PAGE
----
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Can Dogs Get Frostbite On Their Paws?

Posted by Kaila Scott on

Winter may invite some conflicting feelings. It can be such a beautiful season—but also miserable and dangerous. Having a fun and safe winter requires some preparation.

Dog owners need to consider how the winter affects the hairier members of their families. Watching your dog play in the snow is so much fun, but with that comes the need to take precautions.

In this article, we answer the question, can dogs get frostbite on their paws? But don’t worry—by the end, you’ll also learn how to prevent frostbite on a dog’s paws. You’ll know what signs to look for in case this happens to your dog and you’ll know how to treat frostbite on a dog’s paws.

What is frostbite?

Frostbite is tissue damage caused by freezing cold temperatures. Exposed skin in cold, windy weather is most susceptible to frostbite, however, covered skin can get frostbite too. There are multiple stages of frostbite, each requiring a different level of treatment.

It’s important that dog owners know what to watch for so they know how to treat frostbite on a dog’s paws, and how to prevent frostbite on a dog’s paws.

Can dogs get frostbite?

Yes, just like humans, dogs can get frostbite.

When temperatures drop below 32 degrees Fahrenheit (0 degrees celsius), dogs become vulnerable to frostbite. When a dog is cold, the blood vessels closest to the skin constrict to keep the blood (and oxygen) closer to the core muscles and organs. This is a survival mechanism to protect vital organs from the effects of the cold.

It’s an effective bodily process, but it leaves the extremities without proper blood flow. After some time, the lack of blood and oxygen damage the cells. In cold temperatures, blood clots can form, which restricts blood flow to these areas even more. Ice crystals may form, increasing damage to cells and blood vessels. Frostbite is not life-threatening to dogs, but hypothermia usually follows, which can be fatal.

Breeds that come from places with cold weather, such as the Siberian Husky and the Alaskan Malamute, developed features that keep them warm, like a thick double coat. However, they are still vulnerable to getting frostbite on their paws or other extremities.

Dogs most susceptible to frostbite include puppies, seniors, short-haired dogs, dogs who have problems with regulating their body temperature, and dogs with heart or metabolic conditions.

Can dogs get frostbite on their paws?

Since blood is redirected away from the extremities, dogs’ paws are one area of their body that are most vulnerable to frostbite. The other areas that get frostbite are their tail, ears, and nose.

How fast can dogs get frostbite on their paws?

How fast frostbite sets in depends on a few factors: temperature, wind, and exposure. The colder and windier the weather is, the faster a dog can get frostbite. Dogs that have more exposed paws with less fur on them may be more vulnerable to getting frostbite.

Stages of frostbite

As the tissue damage gets worse, it enters more severe forms of frostbite. There are three stages of frostbite: frostnip, superficial frostbite, and deep frostbite. Each stage requires a different level of care. Learn how to identify the stage so you can find out how to treat frostbite on a dog’s paws.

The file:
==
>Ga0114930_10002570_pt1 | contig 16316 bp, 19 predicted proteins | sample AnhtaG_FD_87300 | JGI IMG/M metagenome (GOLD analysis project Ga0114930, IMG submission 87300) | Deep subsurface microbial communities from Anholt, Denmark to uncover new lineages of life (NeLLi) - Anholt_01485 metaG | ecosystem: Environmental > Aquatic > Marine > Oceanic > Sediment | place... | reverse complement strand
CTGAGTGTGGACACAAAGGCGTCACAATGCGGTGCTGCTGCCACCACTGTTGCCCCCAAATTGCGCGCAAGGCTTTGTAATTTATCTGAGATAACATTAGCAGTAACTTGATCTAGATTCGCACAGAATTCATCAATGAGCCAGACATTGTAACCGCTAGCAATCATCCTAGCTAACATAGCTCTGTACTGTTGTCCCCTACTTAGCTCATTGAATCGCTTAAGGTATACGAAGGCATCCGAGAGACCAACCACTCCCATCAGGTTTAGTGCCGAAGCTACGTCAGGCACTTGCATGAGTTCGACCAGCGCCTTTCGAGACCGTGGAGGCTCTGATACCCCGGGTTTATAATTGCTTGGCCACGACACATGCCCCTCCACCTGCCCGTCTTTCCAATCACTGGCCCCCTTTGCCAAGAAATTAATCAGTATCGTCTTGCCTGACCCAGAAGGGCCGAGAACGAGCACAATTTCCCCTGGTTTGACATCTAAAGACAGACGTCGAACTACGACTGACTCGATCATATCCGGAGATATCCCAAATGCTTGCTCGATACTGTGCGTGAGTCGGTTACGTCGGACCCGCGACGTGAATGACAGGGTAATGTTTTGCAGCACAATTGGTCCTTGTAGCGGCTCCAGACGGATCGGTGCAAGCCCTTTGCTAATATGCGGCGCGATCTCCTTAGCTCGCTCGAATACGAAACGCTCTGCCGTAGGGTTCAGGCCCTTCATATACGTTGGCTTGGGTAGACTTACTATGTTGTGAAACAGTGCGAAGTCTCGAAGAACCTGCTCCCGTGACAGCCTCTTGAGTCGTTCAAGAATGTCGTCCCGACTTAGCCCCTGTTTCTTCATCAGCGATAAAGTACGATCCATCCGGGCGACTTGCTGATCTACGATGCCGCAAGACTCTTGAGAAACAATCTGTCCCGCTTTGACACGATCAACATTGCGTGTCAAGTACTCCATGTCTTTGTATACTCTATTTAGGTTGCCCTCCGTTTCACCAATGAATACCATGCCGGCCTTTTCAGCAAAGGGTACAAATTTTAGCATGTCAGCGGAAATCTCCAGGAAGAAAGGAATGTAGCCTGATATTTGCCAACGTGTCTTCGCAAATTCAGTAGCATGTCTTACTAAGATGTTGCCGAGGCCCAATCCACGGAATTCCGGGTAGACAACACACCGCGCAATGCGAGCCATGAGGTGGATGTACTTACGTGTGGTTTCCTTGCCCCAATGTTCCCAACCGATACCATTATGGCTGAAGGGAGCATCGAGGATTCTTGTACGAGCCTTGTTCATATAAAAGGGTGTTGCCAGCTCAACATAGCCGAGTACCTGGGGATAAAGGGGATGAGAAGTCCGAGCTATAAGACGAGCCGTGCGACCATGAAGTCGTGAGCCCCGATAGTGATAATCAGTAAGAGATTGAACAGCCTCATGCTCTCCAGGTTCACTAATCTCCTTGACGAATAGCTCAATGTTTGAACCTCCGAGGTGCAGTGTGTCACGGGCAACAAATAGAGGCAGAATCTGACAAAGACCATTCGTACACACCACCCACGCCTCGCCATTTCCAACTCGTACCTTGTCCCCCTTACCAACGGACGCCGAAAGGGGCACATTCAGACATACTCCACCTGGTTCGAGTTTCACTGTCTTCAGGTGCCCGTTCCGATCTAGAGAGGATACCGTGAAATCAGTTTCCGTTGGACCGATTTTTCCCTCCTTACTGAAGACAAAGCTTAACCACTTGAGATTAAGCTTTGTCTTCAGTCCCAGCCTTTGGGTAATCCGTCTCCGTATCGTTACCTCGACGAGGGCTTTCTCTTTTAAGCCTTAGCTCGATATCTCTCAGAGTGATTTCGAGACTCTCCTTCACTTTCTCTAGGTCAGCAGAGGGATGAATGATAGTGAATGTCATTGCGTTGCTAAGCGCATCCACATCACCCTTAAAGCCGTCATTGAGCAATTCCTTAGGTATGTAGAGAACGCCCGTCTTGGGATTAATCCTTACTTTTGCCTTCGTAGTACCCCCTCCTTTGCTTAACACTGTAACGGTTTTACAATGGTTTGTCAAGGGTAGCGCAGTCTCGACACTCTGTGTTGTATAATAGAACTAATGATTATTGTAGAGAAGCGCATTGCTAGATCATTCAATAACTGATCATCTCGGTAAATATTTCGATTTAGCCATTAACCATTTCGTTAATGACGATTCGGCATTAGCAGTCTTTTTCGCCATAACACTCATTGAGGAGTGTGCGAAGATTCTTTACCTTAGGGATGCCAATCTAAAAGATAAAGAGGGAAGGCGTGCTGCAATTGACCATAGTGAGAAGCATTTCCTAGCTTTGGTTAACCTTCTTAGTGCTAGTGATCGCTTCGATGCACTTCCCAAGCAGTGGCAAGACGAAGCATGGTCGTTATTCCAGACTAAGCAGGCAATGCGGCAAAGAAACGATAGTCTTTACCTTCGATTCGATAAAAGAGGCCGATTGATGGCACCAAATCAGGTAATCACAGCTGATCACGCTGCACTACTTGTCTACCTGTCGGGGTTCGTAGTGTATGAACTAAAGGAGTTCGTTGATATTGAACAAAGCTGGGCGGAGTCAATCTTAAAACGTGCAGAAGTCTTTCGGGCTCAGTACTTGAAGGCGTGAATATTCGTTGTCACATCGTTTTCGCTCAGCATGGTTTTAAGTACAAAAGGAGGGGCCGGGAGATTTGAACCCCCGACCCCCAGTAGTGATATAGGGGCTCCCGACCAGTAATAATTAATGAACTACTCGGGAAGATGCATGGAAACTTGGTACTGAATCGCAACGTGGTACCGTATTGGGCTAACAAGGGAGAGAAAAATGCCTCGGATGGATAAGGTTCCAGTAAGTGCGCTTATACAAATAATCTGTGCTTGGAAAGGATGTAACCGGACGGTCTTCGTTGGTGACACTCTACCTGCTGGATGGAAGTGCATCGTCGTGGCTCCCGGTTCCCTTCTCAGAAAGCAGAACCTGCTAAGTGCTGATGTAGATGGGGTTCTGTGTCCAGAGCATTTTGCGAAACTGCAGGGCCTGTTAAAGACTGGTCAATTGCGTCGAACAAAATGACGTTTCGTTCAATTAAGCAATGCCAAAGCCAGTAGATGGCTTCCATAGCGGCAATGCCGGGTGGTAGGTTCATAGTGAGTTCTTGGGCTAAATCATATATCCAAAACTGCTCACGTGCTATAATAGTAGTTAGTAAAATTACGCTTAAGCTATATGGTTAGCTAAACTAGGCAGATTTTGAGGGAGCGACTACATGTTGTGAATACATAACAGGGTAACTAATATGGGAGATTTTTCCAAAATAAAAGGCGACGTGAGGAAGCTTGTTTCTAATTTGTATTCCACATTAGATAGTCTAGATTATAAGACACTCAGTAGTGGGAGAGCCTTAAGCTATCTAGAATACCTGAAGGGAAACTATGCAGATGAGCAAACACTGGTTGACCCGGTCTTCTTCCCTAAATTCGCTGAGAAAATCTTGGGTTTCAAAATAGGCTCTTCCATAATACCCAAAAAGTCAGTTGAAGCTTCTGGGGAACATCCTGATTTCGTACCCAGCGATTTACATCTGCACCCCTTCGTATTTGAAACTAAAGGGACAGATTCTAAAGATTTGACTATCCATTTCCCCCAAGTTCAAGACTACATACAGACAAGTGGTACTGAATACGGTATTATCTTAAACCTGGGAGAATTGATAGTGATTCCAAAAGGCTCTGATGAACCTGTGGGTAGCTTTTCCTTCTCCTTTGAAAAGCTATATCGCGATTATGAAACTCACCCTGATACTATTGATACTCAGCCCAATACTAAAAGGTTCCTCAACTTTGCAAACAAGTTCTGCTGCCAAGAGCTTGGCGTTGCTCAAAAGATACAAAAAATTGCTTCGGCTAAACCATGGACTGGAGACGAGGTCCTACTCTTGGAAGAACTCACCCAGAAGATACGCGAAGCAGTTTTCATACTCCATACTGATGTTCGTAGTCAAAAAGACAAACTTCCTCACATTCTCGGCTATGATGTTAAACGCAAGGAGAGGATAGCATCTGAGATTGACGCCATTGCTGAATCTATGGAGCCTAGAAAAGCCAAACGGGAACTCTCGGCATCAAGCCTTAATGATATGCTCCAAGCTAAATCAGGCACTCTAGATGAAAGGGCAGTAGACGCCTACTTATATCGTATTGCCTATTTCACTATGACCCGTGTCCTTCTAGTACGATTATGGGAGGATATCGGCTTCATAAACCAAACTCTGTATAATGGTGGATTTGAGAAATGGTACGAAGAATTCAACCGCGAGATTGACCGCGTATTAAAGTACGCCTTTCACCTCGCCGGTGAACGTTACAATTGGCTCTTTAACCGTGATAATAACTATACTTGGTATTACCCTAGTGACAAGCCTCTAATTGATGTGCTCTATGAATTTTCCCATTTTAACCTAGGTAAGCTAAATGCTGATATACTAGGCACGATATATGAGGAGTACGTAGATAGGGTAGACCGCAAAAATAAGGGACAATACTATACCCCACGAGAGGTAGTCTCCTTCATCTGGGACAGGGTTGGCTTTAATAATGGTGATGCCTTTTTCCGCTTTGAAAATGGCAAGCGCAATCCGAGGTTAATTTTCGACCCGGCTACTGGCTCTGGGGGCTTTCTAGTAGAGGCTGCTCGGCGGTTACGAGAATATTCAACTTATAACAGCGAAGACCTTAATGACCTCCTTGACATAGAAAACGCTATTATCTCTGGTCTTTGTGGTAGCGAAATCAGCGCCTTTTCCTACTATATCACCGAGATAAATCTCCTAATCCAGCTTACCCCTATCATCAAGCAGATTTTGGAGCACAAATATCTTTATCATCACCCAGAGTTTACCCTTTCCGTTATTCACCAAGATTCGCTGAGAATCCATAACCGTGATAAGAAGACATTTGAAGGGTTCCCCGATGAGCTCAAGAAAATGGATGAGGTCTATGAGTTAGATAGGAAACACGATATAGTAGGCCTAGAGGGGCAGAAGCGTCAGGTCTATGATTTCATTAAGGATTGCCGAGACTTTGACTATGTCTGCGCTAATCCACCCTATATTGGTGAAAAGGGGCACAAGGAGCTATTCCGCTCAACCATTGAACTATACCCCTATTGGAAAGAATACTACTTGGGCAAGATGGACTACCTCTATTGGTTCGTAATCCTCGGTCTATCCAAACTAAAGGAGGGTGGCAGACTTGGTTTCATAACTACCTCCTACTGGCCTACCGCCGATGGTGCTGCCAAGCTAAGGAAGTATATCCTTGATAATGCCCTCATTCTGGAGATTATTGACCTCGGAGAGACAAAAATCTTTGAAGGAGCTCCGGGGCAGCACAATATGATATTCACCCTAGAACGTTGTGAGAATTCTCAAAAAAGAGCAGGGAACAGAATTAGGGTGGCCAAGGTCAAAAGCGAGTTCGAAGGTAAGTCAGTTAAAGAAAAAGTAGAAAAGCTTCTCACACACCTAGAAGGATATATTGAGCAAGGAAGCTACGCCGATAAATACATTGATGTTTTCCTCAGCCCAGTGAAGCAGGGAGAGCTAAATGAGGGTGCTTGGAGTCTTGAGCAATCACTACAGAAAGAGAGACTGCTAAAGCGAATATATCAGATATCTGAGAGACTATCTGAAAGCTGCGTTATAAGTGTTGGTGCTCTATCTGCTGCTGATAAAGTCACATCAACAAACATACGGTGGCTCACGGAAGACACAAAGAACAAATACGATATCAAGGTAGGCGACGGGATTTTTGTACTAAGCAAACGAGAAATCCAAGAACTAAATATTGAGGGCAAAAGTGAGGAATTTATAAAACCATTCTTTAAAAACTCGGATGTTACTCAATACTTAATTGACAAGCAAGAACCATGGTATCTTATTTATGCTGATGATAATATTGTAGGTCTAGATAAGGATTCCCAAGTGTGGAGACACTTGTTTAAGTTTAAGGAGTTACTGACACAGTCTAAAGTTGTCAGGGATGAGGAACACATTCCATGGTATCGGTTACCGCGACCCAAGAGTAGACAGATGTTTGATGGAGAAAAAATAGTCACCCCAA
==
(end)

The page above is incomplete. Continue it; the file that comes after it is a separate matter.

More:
Frostnip

Frostnip is the first, and mildest, stage of frostbite. It’s also the most common. Dogs can get frostbite on their paws from being out in the snow for even a short period of time. Frostnip usually causes some redness and mild discomfort.

Superficial frostbite

The second stage of frostbite is called superficial frostbite. It can appear pale, swollen, and possibly blistered. Contrary to what you might expect, superficial frostbite may feel warm, which is actually a sign of inflammation because the tissue is trying to heal itself.

Deep frostbite

The more severe stage of frostbite is deep frostbite. It’s uncommon but if your dog gets it, it’s very serious. A dog could get this type of frostbite after a prolonged period in freezing wind or with wet skin. The skin turns gray or blue and blisters over the course of a few days. 

This is dangerous because bacteria can get into the body through blisters. Then the skin often turns black, which is caused by dead tissue (necrosis).

Signs of frostbite

Frostbite on a dog’s paws may look different depending on how severe it is, but there are common signs to watch out for:

  • Red or pale skin
  • Swelling
  • Blisters
  • Tenderness on contact
  • Black skin (necrosis)
  • Limping
  • Barking or whining

How to treat frostbite on a dog’s paws

If your dog has frostbite, act fast. Call the vet as soon as your dog is safe and follow these steps for immediate first aid:

Step One: Take your dog inside

Remove your dog from the cold environment as soon as possible. The longer he’s left in the cold, the worse the frostbite will be. Bring him inside where it’s warm. If you’re somewhere outdoors and don’t have a place indoors, bring your dog to the dryest, warmest place you can find.

Step two: Warm your dog up

If your dog also has hypothermia, treat that first. Wrap him in a blanket or a dry towel and slowly warm up his core. Avoid rubbing any areas with frostbite as this could do more damage. As your dog gets warmer, his body won’t need to try so hard to protect his core. His constricted blood vessels will dilate again, and allow blood to flow back into his extremities.